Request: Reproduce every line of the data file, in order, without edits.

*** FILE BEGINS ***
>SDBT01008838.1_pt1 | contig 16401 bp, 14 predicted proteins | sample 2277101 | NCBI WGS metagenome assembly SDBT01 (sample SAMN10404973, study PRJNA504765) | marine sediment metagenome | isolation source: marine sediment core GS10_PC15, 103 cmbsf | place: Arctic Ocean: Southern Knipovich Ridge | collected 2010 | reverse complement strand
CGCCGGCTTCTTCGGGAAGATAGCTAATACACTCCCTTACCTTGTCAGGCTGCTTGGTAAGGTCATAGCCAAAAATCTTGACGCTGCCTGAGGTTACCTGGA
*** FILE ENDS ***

>SDBT01008838.1_pt1 | contig 16401 bp, 14 predicted proteins | sample 2277101 | NCBI WGS metagenome assembly SDBT01 (sample SAMN10404973, study PRJNA504765) | marine sediment metagenome | isolation source: marine sediment core GS10_PC15, 103 cmbsf | place: Arctic Ocean: Southern Knipovich Ridge | collected 2010 | reverse complement strand
CGCCGGCTTCTTCGGGAAGATAGCTAATACACTCCCTTACCTTGTCAGGCTGCTTGGTAAGGTCATAGCCAAAAATCTTGACGCTGCCTGAGGTTACCTGGA